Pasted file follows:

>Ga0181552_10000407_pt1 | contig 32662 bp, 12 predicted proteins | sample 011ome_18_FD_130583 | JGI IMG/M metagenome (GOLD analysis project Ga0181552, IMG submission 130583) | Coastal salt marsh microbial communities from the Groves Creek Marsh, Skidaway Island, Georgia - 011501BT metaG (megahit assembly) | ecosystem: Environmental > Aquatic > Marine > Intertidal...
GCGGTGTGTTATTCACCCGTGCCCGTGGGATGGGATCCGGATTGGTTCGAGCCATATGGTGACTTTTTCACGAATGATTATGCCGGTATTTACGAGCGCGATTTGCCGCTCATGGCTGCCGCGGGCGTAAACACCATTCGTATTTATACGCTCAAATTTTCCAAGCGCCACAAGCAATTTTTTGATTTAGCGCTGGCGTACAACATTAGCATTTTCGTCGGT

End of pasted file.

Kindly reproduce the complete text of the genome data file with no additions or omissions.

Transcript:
>Ga0181552_10000407_pt1 | contig 32662 bp, 12 predicted proteins | sample 011ome_18_FD_130583 | JGI IMG/M metagenome (GOLD analysis project Ga0181552, IMG submission 130583) | Coastal salt marsh microbial communities from the Groves Creek Marsh, Skidaway Island, Georgia - 011501BT metaG (megahit assembly) | ecosystem: Environmental > Aquatic > Marine > Intertidal...
GCGGTGTGTTATTCACCCGTGCCCGTGGGATGGGATCCGGATTGGTTCGAGCCATATGGTGACTTTTTCACGAATGATTATGCCGGTATTTACGAGCGCGATTTGCCGCTCATGGCTGCCGCGGGCGTAAACACCATTCGTATTTATACGCTCAAATTTTCCAAGCGCCACAAGCAATTTTTTGATTTAGCGCTGGCGTACAACATTAGCATTTTCGTCGGT